If there is a positive divergence: when the indicators are heading upward while the price is heading down or stays neutral – it is a bullish sign. On the other hand, if there is a negative divergence: when the indicators are falling while the price moves higher – it is a bearish sign.

A breakout to the upside signals traders to initiate long positions or exit short positions. Conversely, a breakout to the downside signals traders to open short positions or exit long positions. A stop-loss order is traditionally placed outside the consolidation on the opposite side of the breakout.

Importantly, however, these conditions should not be taken as trading signals. The bands give no signs of when the change may take place or in which direction the price might move. According to Bollinger, it is necessary to look to other indicators to determine breakout direction. He suggests using the relative strength index (RSI) along with one or two volume-based indicators such as the intraday intensity index or the accumulation/distribution index.

The squeeze and breakout to the upside. Source: Investopedia.com

Day trading uptrends

Bollinger Bands help determine how strongly a security is rising (uptrend) and when it’s potentially losing strength or reversing. This data can then be used as guidance in making trading decisions. The following are the recommendations for the use of Bollinger Bands in an uptrend:

  • If the price is in a strong uptrend, it will reach the upper band regularly, indicating that the stock is plunging higher, and traders can take advantage of the opportunity to make a buy decision. If the price fails to do that, it shows the uptrend may be losing momentum;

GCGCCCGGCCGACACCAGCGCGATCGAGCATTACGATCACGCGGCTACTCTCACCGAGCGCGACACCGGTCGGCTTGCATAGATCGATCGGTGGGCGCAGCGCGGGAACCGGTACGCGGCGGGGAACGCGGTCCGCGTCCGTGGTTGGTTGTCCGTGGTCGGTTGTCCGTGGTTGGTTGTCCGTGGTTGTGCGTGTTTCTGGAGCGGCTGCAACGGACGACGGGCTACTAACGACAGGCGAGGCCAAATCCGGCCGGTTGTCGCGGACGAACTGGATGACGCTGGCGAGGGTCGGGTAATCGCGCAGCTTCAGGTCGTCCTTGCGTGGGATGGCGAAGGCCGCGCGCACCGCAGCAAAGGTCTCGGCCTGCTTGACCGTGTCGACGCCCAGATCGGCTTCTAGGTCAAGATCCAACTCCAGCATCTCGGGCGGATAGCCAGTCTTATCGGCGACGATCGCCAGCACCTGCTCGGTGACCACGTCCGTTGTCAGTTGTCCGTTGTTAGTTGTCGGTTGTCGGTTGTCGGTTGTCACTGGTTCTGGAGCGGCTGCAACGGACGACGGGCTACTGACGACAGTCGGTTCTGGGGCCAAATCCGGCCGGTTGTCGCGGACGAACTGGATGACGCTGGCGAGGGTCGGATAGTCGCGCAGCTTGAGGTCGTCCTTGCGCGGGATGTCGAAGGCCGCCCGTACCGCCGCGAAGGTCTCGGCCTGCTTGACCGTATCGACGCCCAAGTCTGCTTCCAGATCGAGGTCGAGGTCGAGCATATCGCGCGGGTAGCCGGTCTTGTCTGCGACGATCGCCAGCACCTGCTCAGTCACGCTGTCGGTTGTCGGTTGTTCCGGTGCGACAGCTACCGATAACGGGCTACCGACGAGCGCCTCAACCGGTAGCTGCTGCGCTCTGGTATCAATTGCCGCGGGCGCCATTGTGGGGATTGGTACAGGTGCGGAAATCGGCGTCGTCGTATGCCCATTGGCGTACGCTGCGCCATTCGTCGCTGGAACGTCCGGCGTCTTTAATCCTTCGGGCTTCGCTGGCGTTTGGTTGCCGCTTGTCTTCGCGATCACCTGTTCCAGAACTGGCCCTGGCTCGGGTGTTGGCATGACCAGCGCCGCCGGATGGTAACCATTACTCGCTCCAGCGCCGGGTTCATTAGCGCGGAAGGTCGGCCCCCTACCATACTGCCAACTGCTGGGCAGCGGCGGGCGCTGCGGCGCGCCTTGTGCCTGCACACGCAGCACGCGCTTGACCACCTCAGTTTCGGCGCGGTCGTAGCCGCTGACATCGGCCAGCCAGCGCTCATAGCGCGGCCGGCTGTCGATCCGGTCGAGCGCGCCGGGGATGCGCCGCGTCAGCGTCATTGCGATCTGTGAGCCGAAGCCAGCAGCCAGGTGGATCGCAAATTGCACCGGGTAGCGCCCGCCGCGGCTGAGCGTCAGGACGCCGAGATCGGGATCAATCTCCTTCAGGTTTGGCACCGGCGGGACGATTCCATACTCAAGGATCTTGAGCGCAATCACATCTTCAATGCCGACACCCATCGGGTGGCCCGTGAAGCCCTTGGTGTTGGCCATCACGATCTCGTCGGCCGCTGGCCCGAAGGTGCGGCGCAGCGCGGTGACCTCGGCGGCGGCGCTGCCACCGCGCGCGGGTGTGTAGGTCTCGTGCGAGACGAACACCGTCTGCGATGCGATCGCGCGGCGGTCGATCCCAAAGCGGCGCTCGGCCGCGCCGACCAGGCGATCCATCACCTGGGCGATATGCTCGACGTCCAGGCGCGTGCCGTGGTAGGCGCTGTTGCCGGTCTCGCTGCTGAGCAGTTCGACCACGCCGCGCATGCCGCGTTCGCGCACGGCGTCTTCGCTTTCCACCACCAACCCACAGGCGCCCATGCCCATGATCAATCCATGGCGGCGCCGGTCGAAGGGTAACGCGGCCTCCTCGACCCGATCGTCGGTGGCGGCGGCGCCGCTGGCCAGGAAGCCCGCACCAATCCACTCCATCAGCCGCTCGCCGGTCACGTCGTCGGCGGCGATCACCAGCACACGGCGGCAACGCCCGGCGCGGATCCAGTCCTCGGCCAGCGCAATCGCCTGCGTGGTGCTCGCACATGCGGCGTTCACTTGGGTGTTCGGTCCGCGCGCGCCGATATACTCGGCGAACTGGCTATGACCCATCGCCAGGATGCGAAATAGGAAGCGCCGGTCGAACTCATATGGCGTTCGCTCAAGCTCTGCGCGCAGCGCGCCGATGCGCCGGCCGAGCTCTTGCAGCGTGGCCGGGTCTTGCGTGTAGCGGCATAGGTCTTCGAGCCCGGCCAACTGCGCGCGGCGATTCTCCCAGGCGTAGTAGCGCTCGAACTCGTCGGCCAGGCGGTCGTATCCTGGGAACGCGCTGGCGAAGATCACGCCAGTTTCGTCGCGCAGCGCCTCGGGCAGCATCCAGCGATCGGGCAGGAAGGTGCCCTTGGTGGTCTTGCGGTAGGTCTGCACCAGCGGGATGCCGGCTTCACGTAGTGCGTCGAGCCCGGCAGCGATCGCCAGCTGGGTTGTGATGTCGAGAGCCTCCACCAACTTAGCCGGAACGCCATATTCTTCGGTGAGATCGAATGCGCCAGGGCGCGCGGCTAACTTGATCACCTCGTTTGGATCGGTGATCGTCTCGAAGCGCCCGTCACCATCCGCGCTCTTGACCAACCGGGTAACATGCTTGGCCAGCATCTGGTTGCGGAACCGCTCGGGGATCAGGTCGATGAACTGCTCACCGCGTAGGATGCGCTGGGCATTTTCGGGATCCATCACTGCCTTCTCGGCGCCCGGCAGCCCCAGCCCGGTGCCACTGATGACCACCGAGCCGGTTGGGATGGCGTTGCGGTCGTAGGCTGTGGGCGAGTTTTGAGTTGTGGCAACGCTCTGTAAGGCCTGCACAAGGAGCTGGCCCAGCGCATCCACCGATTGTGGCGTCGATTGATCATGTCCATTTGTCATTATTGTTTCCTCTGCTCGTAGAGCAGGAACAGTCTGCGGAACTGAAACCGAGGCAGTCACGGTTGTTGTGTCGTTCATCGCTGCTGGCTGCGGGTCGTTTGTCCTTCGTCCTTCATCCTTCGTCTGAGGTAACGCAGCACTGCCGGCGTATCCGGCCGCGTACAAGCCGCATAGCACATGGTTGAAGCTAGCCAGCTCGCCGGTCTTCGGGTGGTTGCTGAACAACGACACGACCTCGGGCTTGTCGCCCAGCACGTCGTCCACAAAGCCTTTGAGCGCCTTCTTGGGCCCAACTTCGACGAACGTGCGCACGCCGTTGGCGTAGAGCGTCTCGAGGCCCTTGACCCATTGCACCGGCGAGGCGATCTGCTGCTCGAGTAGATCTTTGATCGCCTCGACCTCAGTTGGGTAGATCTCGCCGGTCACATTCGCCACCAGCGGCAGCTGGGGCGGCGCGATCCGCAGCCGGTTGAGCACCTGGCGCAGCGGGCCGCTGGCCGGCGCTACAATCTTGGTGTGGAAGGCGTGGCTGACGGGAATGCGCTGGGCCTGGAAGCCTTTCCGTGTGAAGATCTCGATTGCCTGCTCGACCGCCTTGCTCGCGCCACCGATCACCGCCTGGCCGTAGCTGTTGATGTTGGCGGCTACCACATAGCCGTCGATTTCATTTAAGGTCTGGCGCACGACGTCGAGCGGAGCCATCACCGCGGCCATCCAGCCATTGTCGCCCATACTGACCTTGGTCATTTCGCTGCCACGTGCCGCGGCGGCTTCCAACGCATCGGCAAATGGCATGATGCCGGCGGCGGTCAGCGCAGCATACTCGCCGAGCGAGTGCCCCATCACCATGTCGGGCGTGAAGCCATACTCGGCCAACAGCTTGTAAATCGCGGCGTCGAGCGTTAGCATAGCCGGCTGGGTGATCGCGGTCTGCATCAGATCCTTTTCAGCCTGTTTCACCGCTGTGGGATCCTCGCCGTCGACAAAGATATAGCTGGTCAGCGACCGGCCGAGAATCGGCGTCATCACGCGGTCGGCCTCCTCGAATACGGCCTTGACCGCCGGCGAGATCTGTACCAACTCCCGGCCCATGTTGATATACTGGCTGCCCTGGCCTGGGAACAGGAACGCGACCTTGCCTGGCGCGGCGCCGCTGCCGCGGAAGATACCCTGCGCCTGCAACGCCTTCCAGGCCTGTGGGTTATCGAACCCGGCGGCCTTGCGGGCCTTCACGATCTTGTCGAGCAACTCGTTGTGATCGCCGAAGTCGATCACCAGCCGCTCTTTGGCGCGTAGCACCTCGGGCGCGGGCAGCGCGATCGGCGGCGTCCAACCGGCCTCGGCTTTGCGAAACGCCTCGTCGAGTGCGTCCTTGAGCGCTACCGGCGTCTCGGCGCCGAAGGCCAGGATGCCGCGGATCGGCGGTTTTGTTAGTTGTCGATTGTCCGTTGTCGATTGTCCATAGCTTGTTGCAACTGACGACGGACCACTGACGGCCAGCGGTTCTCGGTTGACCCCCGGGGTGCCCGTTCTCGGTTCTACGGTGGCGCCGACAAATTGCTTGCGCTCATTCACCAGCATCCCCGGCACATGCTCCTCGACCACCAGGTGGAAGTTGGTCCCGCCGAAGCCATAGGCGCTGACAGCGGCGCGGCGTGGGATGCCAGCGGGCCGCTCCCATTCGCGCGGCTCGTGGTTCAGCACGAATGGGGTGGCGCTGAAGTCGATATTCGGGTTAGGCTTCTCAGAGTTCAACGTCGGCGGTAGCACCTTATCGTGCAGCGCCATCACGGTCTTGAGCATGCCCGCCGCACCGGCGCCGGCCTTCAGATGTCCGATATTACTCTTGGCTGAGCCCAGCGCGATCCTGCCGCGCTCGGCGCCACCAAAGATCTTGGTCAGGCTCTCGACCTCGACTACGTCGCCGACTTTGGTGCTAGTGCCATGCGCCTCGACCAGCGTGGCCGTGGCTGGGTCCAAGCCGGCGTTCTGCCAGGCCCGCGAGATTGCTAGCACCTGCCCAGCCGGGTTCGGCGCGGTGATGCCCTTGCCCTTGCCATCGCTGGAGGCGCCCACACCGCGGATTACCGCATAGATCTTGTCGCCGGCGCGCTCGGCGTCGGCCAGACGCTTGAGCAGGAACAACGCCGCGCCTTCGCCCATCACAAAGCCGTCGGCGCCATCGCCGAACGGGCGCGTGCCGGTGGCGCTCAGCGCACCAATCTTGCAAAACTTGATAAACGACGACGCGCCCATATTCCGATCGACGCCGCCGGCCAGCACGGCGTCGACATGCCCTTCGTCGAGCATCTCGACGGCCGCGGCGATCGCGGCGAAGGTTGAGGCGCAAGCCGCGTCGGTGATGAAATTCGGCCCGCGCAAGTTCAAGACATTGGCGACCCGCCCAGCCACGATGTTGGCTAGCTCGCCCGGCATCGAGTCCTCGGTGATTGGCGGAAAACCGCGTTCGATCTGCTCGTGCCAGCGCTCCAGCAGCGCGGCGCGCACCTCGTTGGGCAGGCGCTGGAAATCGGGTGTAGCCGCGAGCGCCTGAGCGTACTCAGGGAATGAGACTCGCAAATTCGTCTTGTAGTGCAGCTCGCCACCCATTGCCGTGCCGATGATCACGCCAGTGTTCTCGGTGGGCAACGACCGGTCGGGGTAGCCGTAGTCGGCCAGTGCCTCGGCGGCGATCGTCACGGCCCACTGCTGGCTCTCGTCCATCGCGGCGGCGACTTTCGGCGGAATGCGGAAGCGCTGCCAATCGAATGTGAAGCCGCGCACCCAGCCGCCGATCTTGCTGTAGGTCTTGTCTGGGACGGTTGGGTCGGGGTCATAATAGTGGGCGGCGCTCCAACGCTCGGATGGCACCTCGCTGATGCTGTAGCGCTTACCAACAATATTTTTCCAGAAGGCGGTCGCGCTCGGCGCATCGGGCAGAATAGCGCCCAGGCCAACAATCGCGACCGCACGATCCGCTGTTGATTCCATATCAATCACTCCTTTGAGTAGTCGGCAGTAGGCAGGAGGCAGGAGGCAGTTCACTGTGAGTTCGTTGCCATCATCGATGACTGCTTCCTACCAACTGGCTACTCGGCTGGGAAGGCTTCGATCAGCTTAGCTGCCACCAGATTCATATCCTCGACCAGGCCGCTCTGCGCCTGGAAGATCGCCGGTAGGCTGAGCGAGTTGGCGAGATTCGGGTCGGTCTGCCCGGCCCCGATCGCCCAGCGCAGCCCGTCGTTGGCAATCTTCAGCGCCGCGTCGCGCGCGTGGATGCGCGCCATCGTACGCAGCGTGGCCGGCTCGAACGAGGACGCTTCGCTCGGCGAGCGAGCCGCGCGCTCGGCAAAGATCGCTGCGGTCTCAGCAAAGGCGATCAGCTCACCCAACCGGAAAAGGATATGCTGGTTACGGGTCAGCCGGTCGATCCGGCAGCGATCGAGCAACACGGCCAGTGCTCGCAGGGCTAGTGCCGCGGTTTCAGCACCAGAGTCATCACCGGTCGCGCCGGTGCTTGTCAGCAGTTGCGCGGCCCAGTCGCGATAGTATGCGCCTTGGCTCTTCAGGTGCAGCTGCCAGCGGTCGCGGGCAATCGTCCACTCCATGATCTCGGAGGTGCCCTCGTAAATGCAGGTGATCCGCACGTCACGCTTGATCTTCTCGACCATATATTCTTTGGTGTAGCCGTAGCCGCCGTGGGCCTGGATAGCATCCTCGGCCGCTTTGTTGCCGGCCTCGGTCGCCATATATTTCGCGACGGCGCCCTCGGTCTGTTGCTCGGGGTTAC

• Prices can drop for periods of time, even during uptrends. These are known as pullbacks. If the price pulls back during an uptrend but stays above the moving average (middle) line and moves back to the upper band, that implies a lot of strength;
  • The price shouldn’t touch the lower band when it’s in a strong uptrend. If it does, that’s a possible indication of a reversal or that the stock is losing strength. 

Day trading downtrends

Bollinger Bands also help determine how strongly a security is falling (downtrend) and when it’s potentially strengthening or reversing (to the upside). This data can then be used as guidance in making trading decisions. For example, the following are the recommendations for the use of Bollinger Bands in a downtrend:

  • If the price is in a strong downtrend, it touches or moves along the lower the upper band regularly, indicating that the stock is plummeting, and traders can exploit the opportunity to sell. If the price fails to do that, it shows the downtrend may be losing momentum;
  • Prices can rally for periods of time, even during a downtrend. These are known as pullbacks. When there are price pullbacks (highs), and the price stays below the moving average (middle) line and then moves down to the lower band, that implies selling strength;
  • The price shouldn’t touch the upper band when it’s in a strong downtrend. If it does, that’s a possible indication that a trend is slowing or reversing.

Spotting trend reversals

Double tops and double bottoms are essential technical analysis patterns used by traders. A double top has an M shape and signals a bearish price movement. A double bottom has a W shape and indicates a bullish reversal in trend.

M-top trend reversals

An M-top is a sell signal. It happens when price action spikes the upper line then recovers down, establishing the first high. Then after a while, another high is established, and this time it is below the upper band.

The second high must not be higher than the first one, and the second high mustn’t touch or spike the upper band.

Bearish reversal. Source: Stockcharts.com

W-bottom trend reversals

A W-bottom is a buy signal. It happens when price action spikes the lower line and then recovers, establishing the first low. Then after a while, another low is established, and this time it is above the lower band.